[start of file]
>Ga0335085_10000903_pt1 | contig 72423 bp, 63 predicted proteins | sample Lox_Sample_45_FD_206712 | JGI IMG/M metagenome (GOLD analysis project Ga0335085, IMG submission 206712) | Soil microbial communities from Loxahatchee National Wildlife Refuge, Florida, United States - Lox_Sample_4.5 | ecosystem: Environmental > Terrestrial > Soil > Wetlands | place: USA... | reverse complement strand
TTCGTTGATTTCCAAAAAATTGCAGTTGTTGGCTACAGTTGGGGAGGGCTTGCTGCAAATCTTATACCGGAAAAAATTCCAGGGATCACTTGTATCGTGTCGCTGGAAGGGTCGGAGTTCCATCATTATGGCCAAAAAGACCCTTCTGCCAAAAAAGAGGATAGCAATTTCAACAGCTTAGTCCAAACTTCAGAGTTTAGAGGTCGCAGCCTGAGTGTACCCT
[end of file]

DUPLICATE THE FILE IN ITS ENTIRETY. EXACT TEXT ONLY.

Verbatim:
>Ga0335085_10000903_pt1 | contig 72423 bp, 63 predicted proteins | sample Lox_Sample_45_FD_206712 | JGI IMG/M metagenome (GOLD analysis project Ga0335085, IMG submission 206712) | Soil microbial communities from Loxahatchee National Wildlife Refuge, Florida, United States - Lox_Sample_4.5 | ecosystem: Environmental > Terrestrial > Soil > Wetlands | place: USA... | reverse complement strand
TTCGTTGATTTCCAAAAAATTGCAGTTGTTGGCTACAGTTGGGGAGGGCTTGCTGCAAATCTTATACCGGAAAAAATTCCAGGGATCACTTGTATCGTGTCGCTGGAAGGGTCGGAGTTCCATCATTATGGCCAAAAAGACCCTTCTGCCAAAAAAGAGGATAGCAATTTCAACAGCTTAGTCCAAACTTCAGAGTTTAGAGGTCGCAGCCTGAGTGTACCCT